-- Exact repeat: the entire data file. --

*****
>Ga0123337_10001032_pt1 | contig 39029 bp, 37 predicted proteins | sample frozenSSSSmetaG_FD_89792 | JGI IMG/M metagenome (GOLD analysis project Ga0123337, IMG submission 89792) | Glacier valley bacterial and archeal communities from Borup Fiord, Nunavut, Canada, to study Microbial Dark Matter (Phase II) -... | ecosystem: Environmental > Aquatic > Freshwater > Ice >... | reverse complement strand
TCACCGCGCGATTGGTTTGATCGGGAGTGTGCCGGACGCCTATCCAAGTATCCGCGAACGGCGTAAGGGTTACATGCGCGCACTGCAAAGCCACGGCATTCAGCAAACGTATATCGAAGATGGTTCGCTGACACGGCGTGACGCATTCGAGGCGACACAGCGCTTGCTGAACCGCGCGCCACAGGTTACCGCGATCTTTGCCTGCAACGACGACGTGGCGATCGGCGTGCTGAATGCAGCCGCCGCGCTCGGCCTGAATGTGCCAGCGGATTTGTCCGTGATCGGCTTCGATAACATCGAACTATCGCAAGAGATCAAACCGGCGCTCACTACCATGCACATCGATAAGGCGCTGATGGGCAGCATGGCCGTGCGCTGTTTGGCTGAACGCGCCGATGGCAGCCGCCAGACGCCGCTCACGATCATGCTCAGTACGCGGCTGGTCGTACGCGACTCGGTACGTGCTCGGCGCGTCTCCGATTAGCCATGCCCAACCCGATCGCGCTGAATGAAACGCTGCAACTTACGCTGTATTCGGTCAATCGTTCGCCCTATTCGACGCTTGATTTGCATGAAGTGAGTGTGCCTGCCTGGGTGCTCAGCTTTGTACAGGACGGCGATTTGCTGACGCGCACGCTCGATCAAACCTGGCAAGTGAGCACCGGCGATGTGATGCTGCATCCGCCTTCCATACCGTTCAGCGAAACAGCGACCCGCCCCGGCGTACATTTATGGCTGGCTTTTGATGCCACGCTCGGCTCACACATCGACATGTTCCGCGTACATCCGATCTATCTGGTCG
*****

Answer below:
>Ga0123337_10001032_pt1 | contig 39029 bp, 37 predicted proteins | sample frozenSSSSmetaG_FD_89792 | JGI IMG/M metagenome (GOLD analysis project Ga0123337, IMG submission 89792) | Glacier valley bacterial and archeal communities from Borup Fiord, Nunavut, Canada, to study Microbial Dark Matter (Phase II) -... | ecosystem: Environmental > Aquatic > Freshwater > Ice >... | reverse complement strand
TCACCGCGCGATTGGTTTGATCGGGAGTGTGCCGGACGCCTATCCAAGTATCCGCGAACGGCGTAAGGGTTACATGCGCGCACTGCAAAGCCACGGCATTCAGCAAACGTATATCGAAGATGGTTCGCTGACACGGCGTGACGCATTCGAGGCGACACAGCGCTTGCTGAACCGCGCGCCACAGGTTACCGCGATCTTTGCCTGCAACGACGACGTGGCGATCGGCGTGCTGAATGCAGCCGCCGCGCTCGGCCTGAATGTGCCAGCGGATTTGTCCGTGATCGGCTTCGATAACATCGAACTATCGCAAGAGATCAAACCGGCGCTCACTACCATGCACATCGATAAGGCGCTGATGGGCAGCATGGCCGTGCGCTGTTTGGCTGAACGCGCCGATGGCAGCCGCCAGACGCCGCTCACGATCATGCTCAGTACGCGGCTGGTCGTACGCGACTCGGTACGTGCTCGGCGCGTCTCCGATTAGCCATGCCCAACCCGATCGCGCTGAATGAAACGCTGCAACTTACGCTGTATTCGGTCAATCGTTCGCCCTATTCGACGCTTGATTTGCATGAAGTGAGTGTGCCTGCCTGGGTGCTCAGCTTTGTACAGGACGGCGATTTGCTGACGCGCACGCTCGATCAAACCTGGCAAGTGAGCACCGGCGATGTGATGCTGCATCCGCCTTCCATACCGTTCAGCGAAACAGCGACCCGCCCCGGCGTACATTTATGGCTGGCTTTTGATGCCACGCTCGGCTCACACATCGACATGTTCCGCGTACATCCGATCTATCTGGTCG